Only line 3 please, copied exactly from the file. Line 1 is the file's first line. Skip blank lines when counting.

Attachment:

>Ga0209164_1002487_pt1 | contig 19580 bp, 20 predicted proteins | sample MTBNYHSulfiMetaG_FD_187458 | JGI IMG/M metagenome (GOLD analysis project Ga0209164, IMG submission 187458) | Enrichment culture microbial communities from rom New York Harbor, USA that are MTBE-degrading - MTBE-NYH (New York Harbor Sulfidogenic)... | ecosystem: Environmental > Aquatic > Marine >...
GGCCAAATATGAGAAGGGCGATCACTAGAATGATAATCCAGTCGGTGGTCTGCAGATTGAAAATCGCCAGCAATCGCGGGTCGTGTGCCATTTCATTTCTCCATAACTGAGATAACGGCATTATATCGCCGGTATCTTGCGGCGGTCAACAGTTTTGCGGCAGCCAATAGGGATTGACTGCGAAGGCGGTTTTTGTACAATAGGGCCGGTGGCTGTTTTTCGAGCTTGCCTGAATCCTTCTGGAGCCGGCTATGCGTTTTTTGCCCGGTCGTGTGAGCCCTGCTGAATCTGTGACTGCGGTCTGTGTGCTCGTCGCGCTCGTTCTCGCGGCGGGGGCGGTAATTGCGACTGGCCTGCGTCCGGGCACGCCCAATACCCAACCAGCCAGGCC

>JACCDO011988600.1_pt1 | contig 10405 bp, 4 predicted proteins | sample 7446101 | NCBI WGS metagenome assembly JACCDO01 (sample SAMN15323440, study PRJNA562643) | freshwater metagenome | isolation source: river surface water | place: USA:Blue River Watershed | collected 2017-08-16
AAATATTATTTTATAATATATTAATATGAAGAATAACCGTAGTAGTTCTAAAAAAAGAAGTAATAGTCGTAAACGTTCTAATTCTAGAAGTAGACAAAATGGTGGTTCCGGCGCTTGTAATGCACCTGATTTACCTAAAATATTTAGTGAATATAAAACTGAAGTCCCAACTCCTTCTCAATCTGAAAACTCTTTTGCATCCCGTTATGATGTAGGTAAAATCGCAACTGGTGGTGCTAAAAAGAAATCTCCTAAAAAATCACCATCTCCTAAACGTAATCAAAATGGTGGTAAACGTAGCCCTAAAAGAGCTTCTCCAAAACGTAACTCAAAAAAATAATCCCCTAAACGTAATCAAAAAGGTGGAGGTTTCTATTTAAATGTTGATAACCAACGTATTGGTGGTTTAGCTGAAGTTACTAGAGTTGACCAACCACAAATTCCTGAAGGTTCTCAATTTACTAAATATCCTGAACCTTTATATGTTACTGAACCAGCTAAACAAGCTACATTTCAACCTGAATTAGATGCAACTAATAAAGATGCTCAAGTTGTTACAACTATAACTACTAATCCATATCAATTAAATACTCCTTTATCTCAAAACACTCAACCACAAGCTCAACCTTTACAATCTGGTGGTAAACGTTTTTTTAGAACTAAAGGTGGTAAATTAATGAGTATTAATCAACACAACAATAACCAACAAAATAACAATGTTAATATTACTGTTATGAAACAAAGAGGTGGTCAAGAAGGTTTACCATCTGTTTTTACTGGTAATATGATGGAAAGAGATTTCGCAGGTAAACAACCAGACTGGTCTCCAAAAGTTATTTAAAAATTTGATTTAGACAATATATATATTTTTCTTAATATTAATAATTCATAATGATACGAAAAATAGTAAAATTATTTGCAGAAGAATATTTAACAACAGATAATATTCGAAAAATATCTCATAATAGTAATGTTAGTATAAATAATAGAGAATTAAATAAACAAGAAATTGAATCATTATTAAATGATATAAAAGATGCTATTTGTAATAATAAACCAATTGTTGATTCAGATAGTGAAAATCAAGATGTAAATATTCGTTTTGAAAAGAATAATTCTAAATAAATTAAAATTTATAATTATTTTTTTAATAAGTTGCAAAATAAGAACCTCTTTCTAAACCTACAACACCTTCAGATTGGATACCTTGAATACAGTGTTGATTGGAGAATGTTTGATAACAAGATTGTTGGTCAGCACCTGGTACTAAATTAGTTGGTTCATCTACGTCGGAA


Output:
>JACCDO011988600.1_pt1 | contig 10405 bp, 4 predicted proteins | sample 7446101 | NCBI WGS metagenome assembly JACCDO01 (sample SAMN15323440, study PRJNA562643) | freshwater metagenome | isolation source: river surface water | place: USA:Blue River Watershed | collected 2017-08-16